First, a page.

The S/S 21 menswear shows have come to a close, and the world is rousing from an emotionally trying lockdown. As such, conversations surrounding masculinity and mental health have peaked, posing the question: what does masculinity look like today?
The varying definitions of the softboi–from the creatively driven man who wears his heart on his (Carhartt chore jacket) sleeve to the fuckboi who has figured out emotional manipulation–have been explored in the Masculinities exhibition at the Barbican, which has reopened recently. Indeed, the exhibition text explains that it ‘charts the often complex and sometimes contradictory representations of masculinities, and how they have developed and evolved over time,' particularly ‘ideas of toxic and fragile masculinity permeating today’s society.'
Masculinities: Liberation through Photography features works such as the Sam Contis series, Deep Springs, from 2018, which explores the mythology surrounding the cowboy in the American Midwest. The stereotypically tough and rugged figure is shown in intimate moments of camaraderie, rest, self-reflection and pain. Similarly, Bas Jan Ader’s 1971 performance piece I’m Too Sad To Tell You, filmed the artist silently crying which, as the accompanying text explains, 'questions the stability of masculinity, while simultaneously debunking the reductive concept that "boys don’t cry" and exploring more emotionally expressive ways of being manly.' Interestingly, whether on purpose or by coincidence, this film reflected onto an image shot by Catherine Opie circa 2007, as part of her High School Football photo series. Shoulder-padded and helmeted young American football players stand on the pitch with their backs turned, as though collectively watching the film, which floats like a projection in their sky.
The Barbican's Masculinities exhibition has been a popular success; an exploration of masculinity, particularly in relation to vulnerability and emotional transparency, is something that is being taken up by contemporary creatives in their work.
Marcus Nelson is an artist and the co-founder of Boys Don't Cry Collective, an art collective seeking to bring men’s mental health into popular discourse. What originally began as a one-off exhibition, held when Nelson and his co-founder Brooke Wilson were studying at Central Saint Martins, has now flourished into a permanent collective of around 30 artists from across the UK, indicating that this need for emotional dialogue is widespread and not limited to the London art bubble. Nelson describes the collective as ‘a group of guys that discuss and interrogate their own sense of masculinity’, but most importantly, it’s ‘a support network’. An ethos of community, companionship and friendship certainly comes through in the way that Nelson warmly describes the collective, with men supporting one another both creatively and emotionally as they face their own personal battles with mental health. ‘Neither [myself or Brooke Wilson] are mental health professionals, but what Boys Don't Cry can continue to be is a platform where there can be a very open and multifaceted discussion around masculinity,' he explains.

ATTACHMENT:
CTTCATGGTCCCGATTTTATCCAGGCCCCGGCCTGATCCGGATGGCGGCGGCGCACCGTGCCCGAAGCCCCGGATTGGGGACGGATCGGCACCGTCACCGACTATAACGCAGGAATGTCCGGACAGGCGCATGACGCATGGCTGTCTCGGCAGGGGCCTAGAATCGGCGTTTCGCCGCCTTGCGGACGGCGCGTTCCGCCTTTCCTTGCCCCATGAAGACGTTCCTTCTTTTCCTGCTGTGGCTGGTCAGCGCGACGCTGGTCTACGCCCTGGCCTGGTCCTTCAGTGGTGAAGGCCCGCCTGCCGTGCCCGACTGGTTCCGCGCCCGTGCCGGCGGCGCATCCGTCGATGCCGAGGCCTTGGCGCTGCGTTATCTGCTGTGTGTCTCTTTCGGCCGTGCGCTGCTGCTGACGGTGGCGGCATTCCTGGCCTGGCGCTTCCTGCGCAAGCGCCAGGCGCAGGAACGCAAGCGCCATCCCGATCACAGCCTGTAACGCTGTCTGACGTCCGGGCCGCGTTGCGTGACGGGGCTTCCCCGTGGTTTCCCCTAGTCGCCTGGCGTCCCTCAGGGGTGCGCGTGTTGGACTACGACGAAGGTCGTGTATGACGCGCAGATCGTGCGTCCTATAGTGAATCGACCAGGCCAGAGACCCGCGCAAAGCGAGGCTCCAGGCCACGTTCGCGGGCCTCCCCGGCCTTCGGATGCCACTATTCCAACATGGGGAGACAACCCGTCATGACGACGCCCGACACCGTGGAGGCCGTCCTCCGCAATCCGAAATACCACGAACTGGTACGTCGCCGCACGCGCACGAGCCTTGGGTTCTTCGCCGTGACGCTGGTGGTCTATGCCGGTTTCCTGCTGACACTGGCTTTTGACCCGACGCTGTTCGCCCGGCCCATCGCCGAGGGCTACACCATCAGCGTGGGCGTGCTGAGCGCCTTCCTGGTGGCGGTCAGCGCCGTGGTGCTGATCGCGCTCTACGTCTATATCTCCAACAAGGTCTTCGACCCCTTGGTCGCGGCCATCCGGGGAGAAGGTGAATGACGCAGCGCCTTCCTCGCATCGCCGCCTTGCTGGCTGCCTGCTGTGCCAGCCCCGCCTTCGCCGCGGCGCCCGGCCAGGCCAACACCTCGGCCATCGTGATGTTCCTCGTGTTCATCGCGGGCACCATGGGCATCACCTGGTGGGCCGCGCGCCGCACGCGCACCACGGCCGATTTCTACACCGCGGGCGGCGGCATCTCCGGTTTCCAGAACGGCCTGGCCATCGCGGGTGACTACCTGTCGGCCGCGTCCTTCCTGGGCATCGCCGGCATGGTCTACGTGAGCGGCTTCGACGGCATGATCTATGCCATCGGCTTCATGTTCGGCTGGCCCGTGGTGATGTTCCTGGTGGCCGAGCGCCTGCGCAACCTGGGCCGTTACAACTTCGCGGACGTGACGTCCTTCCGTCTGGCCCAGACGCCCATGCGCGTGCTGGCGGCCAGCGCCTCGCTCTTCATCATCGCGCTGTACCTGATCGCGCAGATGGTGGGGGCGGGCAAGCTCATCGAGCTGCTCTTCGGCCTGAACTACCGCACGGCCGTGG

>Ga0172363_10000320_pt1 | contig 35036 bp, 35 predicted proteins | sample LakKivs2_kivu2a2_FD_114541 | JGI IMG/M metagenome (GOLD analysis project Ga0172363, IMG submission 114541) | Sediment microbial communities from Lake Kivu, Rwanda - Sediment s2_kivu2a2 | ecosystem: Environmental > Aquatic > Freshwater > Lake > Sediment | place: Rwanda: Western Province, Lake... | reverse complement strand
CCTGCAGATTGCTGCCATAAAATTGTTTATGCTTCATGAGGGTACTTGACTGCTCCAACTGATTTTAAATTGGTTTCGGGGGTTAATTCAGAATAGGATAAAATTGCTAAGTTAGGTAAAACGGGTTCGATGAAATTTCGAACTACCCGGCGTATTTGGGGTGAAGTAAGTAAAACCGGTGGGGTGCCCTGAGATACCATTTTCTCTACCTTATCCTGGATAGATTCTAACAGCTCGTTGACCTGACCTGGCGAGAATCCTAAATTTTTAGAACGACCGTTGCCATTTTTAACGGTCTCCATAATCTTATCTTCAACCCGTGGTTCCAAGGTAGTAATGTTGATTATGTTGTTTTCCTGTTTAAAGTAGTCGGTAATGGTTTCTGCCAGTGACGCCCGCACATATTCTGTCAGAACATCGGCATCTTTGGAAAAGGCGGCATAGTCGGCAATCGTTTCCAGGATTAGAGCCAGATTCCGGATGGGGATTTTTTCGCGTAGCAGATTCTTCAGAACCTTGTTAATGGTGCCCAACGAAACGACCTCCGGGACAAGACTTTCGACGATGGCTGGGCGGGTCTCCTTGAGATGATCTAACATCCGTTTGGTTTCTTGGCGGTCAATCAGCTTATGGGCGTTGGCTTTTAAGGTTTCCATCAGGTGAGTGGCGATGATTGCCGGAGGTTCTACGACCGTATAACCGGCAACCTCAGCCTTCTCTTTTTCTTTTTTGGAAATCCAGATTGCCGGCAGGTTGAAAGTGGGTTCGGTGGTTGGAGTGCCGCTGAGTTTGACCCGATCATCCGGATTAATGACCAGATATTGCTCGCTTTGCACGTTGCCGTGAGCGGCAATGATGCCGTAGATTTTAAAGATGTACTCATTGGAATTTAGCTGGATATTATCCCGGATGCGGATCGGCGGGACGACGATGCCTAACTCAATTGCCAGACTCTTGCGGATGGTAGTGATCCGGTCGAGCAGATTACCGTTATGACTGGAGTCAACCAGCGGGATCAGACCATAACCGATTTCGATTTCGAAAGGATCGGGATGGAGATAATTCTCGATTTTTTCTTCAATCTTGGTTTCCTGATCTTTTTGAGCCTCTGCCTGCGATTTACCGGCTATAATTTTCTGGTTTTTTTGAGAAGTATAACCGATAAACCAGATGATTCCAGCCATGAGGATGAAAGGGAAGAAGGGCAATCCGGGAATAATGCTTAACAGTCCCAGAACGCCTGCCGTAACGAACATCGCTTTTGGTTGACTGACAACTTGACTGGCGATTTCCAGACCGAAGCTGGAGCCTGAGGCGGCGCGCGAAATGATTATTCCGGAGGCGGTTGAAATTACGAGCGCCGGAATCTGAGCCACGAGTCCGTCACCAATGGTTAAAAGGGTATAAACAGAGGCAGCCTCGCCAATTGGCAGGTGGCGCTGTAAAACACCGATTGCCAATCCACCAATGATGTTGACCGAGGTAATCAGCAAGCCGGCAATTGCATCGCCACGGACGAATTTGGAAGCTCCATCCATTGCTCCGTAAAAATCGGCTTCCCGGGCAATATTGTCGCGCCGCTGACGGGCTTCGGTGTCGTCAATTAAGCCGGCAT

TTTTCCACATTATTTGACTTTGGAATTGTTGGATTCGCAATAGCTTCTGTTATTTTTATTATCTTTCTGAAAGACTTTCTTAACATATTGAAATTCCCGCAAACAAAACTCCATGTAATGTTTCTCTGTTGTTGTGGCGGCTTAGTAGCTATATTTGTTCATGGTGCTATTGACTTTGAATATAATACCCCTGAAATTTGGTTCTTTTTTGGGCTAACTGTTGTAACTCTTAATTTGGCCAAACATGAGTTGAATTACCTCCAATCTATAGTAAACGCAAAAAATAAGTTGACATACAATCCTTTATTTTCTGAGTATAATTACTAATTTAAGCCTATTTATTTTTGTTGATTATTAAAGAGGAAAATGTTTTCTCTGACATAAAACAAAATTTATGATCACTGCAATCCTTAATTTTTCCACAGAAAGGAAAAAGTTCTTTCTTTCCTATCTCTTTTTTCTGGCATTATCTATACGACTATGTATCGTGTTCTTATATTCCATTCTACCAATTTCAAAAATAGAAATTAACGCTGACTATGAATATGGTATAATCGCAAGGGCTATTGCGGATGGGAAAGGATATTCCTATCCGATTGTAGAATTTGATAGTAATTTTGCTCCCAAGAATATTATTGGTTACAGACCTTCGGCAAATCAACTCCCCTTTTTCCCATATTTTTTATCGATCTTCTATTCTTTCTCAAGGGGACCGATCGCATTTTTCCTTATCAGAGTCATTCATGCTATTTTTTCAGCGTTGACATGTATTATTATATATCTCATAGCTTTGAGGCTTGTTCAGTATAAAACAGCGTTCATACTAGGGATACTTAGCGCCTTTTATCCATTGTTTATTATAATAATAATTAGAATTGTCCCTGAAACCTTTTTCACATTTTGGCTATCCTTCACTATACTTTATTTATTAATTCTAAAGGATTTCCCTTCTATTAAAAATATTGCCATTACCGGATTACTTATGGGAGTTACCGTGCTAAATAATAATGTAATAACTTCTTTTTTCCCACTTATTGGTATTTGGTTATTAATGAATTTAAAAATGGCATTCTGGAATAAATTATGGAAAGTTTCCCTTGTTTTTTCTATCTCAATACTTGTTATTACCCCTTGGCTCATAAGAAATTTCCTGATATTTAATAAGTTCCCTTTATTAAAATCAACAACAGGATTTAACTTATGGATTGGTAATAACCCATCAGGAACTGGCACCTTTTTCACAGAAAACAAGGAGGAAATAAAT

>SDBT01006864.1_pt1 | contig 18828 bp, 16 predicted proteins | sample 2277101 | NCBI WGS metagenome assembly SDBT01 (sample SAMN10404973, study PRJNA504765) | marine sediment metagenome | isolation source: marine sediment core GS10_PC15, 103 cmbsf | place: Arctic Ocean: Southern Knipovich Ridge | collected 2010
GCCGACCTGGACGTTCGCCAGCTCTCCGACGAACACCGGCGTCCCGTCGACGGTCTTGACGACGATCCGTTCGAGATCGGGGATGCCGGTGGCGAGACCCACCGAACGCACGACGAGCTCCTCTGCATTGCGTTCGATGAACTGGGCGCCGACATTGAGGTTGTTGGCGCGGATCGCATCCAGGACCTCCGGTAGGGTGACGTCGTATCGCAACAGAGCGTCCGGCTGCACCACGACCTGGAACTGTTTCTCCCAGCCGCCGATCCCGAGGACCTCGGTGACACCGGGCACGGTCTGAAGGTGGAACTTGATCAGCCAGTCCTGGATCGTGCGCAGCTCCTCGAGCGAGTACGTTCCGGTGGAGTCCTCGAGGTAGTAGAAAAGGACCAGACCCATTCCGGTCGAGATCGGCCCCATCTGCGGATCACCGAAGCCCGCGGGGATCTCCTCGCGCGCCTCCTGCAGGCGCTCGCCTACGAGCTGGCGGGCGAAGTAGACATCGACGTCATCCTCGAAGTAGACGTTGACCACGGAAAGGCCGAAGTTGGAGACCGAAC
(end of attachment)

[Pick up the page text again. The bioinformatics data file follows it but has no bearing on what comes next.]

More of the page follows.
The artists involved in the collective explore the contemporary male experience. Corbin Shaw investigates football fan culture and the way in which a ‘hard lad’ act is performed in front of family and peers. Through his work, Shaw seeks to raise awareness of outmoded ways in which some men still feel they are expected to communicate their emotions. One piece from the series is a St George’s flag, emblazoned with the words ‘Soften Up Hard Lad’.
Encouragingly, Boys Don't Cry Collective is now one of numerous creative projects seeking to explore masculinity today, particularly in relation to vulnerability. Manchester-based photographer Louis Bever, for instance, recently began shooting a series which delves into the way in which men deal with their emotions. This follows on from a 2017 photo-series and short documentary project, in conjunction with BasementApproved, seeking to raise awareness of the stigmas surrounding men's mental health.